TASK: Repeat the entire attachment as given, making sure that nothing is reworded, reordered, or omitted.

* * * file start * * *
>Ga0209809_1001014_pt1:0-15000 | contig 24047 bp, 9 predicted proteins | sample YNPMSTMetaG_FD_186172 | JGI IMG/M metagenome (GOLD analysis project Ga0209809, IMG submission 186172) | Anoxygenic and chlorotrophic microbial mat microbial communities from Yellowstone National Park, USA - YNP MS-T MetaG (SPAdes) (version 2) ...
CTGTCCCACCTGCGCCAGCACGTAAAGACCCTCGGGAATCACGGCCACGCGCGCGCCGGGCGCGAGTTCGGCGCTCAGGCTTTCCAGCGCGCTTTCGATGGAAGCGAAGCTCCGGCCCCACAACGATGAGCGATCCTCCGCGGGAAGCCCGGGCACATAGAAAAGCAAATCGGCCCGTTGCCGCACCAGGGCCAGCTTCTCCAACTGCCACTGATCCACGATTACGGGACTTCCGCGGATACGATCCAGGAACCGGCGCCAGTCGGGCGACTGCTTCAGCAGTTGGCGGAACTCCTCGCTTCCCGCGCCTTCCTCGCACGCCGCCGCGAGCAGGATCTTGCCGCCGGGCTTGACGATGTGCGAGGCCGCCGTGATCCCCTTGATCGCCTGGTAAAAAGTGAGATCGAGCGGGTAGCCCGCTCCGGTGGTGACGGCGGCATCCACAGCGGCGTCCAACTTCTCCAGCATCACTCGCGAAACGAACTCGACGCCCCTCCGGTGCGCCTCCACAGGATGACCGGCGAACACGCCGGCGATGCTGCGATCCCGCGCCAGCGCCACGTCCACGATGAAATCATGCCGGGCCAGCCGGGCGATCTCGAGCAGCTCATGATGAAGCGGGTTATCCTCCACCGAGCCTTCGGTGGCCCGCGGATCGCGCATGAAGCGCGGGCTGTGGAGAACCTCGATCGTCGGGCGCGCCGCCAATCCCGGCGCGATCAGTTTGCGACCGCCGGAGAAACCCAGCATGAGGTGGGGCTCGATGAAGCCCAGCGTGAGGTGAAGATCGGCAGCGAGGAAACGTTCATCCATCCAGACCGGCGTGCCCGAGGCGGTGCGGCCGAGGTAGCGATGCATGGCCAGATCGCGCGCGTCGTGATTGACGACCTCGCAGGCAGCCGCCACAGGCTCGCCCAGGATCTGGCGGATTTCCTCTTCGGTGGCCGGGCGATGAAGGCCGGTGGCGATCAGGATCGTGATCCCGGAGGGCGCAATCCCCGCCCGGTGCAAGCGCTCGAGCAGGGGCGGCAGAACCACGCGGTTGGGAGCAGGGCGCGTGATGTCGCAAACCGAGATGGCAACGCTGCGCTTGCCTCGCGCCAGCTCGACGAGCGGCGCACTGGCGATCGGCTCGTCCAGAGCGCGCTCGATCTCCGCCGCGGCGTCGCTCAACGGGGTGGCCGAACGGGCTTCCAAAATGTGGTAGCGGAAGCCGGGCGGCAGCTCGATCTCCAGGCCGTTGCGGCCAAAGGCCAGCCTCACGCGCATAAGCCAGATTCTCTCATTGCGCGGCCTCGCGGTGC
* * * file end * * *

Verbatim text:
>Ga0209809_1001014_pt1:0-15000 | contig 24047 bp, 9 predicted proteins | sample YNPMSTMetaG_FD_186172 | JGI IMG/M metagenome (GOLD analysis project Ga0209809, IMG submission 186172) | Anoxygenic and chlorotrophic microbial mat microbial communities from Yellowstone National Park, USA - YNP MS-T MetaG (SPAdes) (version 2) ...
CTGTCCCACCTGCGCCAGCACGTAAAGACCCTCGGGAATCACGGCCACGCGCGCGCCGGGCGCGAGTTCGGCGCTCAGGCTTTCCAGCGCGCTTTCGATGGAAGCGAAGCTCCGGCCCCACAACGATGAGCGATCCTCCGCGGGAAGCCCGGGCACATAGAAAAGCAAATCGGCCCGTTGCCGCACCAGGGCCAGCTTCTCCAACTGCCACTGATCCACGATTACGGGACTTCCGCGGATACGATCCAGGAACCGGCGCCAGTCGGGCGACTGCTTCAGCAGTTGGCGGAACTCCTCGCTTCCCGCGCCTTCCTCGCACGCCGCCGCGAGCAGGATCTTGCCGCCGGGCTTGACGATGTGCGAGGCCGCCGTGATCCCCTTGATCGCCTGGTAAAAAGTGAGATCGAGCGGGTAGCCCGCTCCGGTGGTGACGGCGGCATCCACAGCGGCGTCCAACTTCTCCAGCATCACTCGCGAAACGAACTCGACGCCCCTCCGGTGCGCCTCCACAGGATGACCGGCGAACACGCCGGCGATGCTGCGATCCCGCGCCAGCGCCACGTCCACGATGAAATCATGCCGGGCCAGCCGGGCGATCTCGAGCAGCTCATGATGAAGCGGGTTATCCTCCACCGAGCCTTCGGTGGCCCGCGGATCGCGCATGAAGCGCGGGCTGTGGAGAACCTCGATCGTCGGGCGCGCCGCCAATCCCGGCGCGATCAGTTTGCGACCGCCGGAGAAACCCAGCATGAGGTGGGGCTCGATGAAGCCCAGCGTGAGGTGAAGATCGGCAGCGAGGAAACGTTCATCCATCCAGACCGGCGTGCCCGAGGCGGTGCGGCCGAGGTAGCGATGCATGGCCAGATCGCGCGCGTCGTGATTGACGACCTCGCAGGCAGCCGCCACAGGCTCGCCCAGGATCTGGCGGATTTCCTCTTCGGTGGCCGGGCGATGAAGGCCGGTGGCGATCAGGATCGTGATCCCGGAGGGCGCAATCCCCGCCCGGTGCAAGCGCTCGAGCAGGGGCGGCAGAACCACGCGGTTGGGAGCAGGGCGCGTGATGTCGCAAACCGAGATGGCAACGCTGCGCTTGCCTCGCGCCAGCTCGACGAGCGGCGCACTGGCGATCGGCTCGTCCAGAGCGCGCTCGATCTCCGCCGCGGCGTCGCTCAACGGGGTGGCCGAACGGGCTTCCAAAATGTGGTAGCGGAAGCCGGGCGGCAGCTCGATCTCCAGGCCGTTGCGGCCAAAGGCCAGCCTCACGCGCATAAGCCAGATTCTCTCATTGCGCGGCCTCGCGGTGC